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Health promotion case study solution | Case Study Sample

Katie is a 13-year-old teenager staying with her mother and siblings. As per the case study, it indicates that she is has unhealthy eating habits and lacks physical activities due to her liabilities.

She has not taken any vaccination since her kindergarten which is a matter of concern. As per the CDC guidelines a child of her age should take the following vaccinations which includes annual DTaP vaccine (Diptheria, tetanus and pertussis), Polio (IPV), MMR (Measles, mumps and rubella), annual Influenza flu vaccination, HPV vaccine, Chicken pox vaccination and Meningoccal conjugate vaccine (Fraser et al, 2016).

As per my observations, it seems Katie is at a high risk of developing obesity and she has a family history of high cholesterol and heart diseases which can be dangerous for her in the future. To prevent all of that primarily her check BMI needs to be calculated. If the calculations indicate obesity, then careful measures have to be taken to prevent her. Few areas of recommended health promotion need to be discussed with Katie and her family. She is reported to have unhealthy food habits. She needs to consume healthy foods. Her habit of regular intake of fast food should be either stopped or controlled. Intake of sugar and fat containing food should be limited and motivated for engaging into physical activities. She has been observed to spend most of her times in playing video games and watching TV, instead of that she should be encouraged to be involved into active pastimes (Obese, 2016; Hills, Dengel & Lubans, 2015).

In order to improve her nutritional status, as mentioned above she should control her diet and limit intake of fast foods that contain fats and high sugar. Instead she should increase uptake of foods that include fruits, vegetables, legumes, nuts and whole grains (Goodroe, Patrick & Brech, 2018).

In many countries, injury is one of the top reasons of death in children. Identification of the factors that lead to injury in children and explaining them to the children is important. Children should be educated about the risk factors that lead to physical injury and the alternative ways that can prevent injury. Same discussion should be done with Katie. She should be explained about the cognitive factors such as danger estimation, credence regarding personal infirmity for injury, and characteristics for injury. Similarly, emotional factors such as avoiding fear, looking for excitement and enjoyment often leads to decisions that causes various health and physical injuries like up taking of drugs, alcohols and smoking. Katie should be informed and explained regarding such situations and how risky these activities can be which lead to harming her life and her future. She should be explained that discussing these issues can give her alternative solutions which will help her prevent risks (Britto, 2017; Morrongiello, McArthur & Spence, 2016).

As parents, the responsibility lies a lot on them. They can be the role models for their children. In Katie’s case, her mother is her role model. So, in order to give a healthy life to Katie, her mother should also lead a healthy life and encourage her daughter to do so as well. Her mother should encourage her to have healthy foods and participate in physically active activities. Her mother should also be active enough, so that her daughter gets the motivation. The responsibility of educating the value of healthy food and active life lies greatly on the school. The school should also educate children like Katie about the risk factor that can lead injury and should also conceal the children regarding how the risks can be prevented. Lastly, as a client or a patient, Katie herself needs to understand the value of healthy life herself and she need to loyally engage herself towards a healthy life so that she could continue having a bright future and a long healthy life (Morrongiello et al, 2016; StGeorge, 2015).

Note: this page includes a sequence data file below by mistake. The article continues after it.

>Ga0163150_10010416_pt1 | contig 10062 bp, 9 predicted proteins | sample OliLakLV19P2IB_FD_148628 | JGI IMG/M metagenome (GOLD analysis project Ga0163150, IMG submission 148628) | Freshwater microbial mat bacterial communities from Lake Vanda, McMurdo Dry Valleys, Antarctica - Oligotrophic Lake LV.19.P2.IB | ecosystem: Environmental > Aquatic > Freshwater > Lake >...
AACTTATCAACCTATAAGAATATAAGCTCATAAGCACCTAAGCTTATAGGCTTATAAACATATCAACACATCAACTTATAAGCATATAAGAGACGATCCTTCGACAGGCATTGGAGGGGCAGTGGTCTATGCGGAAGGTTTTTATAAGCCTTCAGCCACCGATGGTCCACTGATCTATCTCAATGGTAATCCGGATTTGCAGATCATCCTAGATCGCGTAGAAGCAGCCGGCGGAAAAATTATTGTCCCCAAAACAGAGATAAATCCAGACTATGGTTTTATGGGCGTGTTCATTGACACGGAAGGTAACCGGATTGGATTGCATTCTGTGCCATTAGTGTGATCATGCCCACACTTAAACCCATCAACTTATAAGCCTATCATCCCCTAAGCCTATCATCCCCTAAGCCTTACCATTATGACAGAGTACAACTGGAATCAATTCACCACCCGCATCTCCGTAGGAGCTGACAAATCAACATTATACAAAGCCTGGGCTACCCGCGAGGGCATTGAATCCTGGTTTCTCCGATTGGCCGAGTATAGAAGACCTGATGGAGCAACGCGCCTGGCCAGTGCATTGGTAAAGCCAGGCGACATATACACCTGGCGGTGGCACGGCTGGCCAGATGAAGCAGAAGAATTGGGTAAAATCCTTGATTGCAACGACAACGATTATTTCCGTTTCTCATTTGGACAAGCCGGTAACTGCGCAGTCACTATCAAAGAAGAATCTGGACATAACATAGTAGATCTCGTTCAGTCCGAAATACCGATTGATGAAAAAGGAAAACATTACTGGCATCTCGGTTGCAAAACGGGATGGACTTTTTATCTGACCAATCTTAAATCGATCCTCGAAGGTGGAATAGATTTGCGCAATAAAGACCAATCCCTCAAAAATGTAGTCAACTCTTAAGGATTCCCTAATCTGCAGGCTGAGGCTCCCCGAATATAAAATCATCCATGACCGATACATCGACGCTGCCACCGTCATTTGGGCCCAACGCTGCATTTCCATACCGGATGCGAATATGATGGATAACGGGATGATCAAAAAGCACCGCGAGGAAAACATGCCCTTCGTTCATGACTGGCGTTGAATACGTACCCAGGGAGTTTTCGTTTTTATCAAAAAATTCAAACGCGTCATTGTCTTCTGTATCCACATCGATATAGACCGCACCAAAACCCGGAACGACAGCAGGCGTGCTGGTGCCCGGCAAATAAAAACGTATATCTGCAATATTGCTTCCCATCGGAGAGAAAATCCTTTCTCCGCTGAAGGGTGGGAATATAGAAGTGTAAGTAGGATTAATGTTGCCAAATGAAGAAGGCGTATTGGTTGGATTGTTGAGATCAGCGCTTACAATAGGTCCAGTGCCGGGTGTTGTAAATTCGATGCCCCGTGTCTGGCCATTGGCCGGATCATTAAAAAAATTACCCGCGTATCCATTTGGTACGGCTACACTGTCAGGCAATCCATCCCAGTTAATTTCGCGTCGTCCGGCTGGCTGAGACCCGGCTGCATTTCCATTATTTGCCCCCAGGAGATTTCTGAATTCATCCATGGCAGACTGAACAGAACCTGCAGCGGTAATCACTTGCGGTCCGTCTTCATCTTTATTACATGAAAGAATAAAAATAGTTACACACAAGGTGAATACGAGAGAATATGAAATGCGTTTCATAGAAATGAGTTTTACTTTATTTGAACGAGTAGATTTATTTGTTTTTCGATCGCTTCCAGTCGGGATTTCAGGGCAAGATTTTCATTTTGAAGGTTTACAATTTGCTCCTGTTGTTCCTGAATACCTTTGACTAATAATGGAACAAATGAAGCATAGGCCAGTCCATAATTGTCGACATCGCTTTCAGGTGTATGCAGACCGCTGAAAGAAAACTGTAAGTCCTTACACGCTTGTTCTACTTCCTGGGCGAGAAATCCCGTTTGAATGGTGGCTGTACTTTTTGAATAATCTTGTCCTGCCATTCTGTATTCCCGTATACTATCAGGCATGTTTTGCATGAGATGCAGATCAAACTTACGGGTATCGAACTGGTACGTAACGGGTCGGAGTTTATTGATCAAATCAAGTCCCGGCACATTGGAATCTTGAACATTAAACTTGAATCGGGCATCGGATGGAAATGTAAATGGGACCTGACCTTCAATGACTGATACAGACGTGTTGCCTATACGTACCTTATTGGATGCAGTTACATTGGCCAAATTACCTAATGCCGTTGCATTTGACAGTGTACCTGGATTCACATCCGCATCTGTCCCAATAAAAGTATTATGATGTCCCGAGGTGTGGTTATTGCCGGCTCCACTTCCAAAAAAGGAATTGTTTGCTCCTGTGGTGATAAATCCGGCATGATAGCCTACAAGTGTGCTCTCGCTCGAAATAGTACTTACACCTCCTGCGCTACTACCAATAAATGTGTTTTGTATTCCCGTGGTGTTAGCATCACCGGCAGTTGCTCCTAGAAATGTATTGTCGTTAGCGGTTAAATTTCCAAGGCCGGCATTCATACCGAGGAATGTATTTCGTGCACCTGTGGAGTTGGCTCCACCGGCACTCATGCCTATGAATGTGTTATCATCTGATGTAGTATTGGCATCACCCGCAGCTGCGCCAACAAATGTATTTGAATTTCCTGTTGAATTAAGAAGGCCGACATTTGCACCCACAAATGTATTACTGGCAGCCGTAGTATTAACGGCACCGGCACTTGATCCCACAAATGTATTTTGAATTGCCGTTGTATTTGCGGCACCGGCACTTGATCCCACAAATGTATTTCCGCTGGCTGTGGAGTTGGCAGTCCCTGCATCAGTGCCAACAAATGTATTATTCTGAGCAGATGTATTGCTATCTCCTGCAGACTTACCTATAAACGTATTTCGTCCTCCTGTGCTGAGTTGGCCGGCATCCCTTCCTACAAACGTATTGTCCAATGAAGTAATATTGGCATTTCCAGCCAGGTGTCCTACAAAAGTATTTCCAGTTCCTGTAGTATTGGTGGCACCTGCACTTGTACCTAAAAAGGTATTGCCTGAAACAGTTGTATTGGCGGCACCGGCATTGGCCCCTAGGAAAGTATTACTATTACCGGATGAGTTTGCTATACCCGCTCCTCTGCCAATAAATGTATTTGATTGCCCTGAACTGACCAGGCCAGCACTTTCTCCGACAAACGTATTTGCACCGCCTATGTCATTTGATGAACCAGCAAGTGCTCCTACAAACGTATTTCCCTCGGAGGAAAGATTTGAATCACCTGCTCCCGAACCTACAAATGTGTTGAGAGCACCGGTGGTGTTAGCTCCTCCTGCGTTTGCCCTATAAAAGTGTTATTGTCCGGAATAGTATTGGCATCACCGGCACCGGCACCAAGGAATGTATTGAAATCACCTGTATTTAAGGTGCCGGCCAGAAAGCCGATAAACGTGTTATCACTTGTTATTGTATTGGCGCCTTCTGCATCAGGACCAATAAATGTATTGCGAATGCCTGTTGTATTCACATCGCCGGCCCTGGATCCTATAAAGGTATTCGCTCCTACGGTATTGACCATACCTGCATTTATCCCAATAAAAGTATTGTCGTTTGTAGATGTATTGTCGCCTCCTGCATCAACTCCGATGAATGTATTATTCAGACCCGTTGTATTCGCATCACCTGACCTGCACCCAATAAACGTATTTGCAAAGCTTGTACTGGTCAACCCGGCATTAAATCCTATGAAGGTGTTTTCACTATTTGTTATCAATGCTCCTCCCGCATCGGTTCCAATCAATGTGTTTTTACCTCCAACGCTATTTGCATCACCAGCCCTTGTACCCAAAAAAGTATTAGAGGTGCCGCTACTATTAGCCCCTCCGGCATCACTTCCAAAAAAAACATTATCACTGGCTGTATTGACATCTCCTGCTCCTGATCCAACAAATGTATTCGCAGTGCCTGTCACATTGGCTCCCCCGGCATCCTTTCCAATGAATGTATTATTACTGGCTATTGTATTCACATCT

Britto, P. R., Lye, S. J., Proulx, K., Yousafzai, A. K., Matthews, S. G., Vaivada, T., ... & MacMillan, H. (2017). Nurturing care: promoting early childhood development. The Lancet, 389(10064), 91-102.

Fraser, A., Williams, S. E., Kong, S., Wells, L., Goodall, L., Pit, S., ... & Trent, M. (2016). Public Health Amendment (Vaccination of Children Attending Child Care Facilities) Act 2013: its impact in the Northern Rivers, NSW. Public health research & practice.

Goodroe, A. C., Patrick, K., & Brech, D. (2018). Effects of Nutrition and Physical Activity Intervention in Improving Children's BMI-for-Age Percentiles.

Hills, A. P., Dengel, D. R., & Lubans, D. R. (2015). Supporting public health priorities: recommendations for physical education and physical activity promotion in schools. Progress in cardiovascular diseases , 57(4), 368-374.

Morrongiello, B. A., Bell, M., Park, K., & Pogrebtsova, K. (2016). Evaluation of the Safety Detective Program: A classroom-based intervention to increase kindergarten children’s understanding of home safety hazards and injury-risk behaviors to avoid. Prevention science, 17(1), 102-111.

Morrongiello, B. A., McArthur, B. A., & Spence, J. R. (2016). Understanding gender differences in childhood injuries: Examining longitudinal relations between parental reactions and boys’ versus girls’ injury-risk behaviors. Health psychology, 35(6), 523.

Obese, H. W. O. (2016). Body Mass Index (BMI). Obesity Research, 6(2), 51S-209S.

StGeorge, J., Fletcher, R., Freeman, E., Paquette, D., & Dumont, C. (2015). Father–child interactions and children's risk of injury. Early Child Development and Care, 185(9), 1409-1421.

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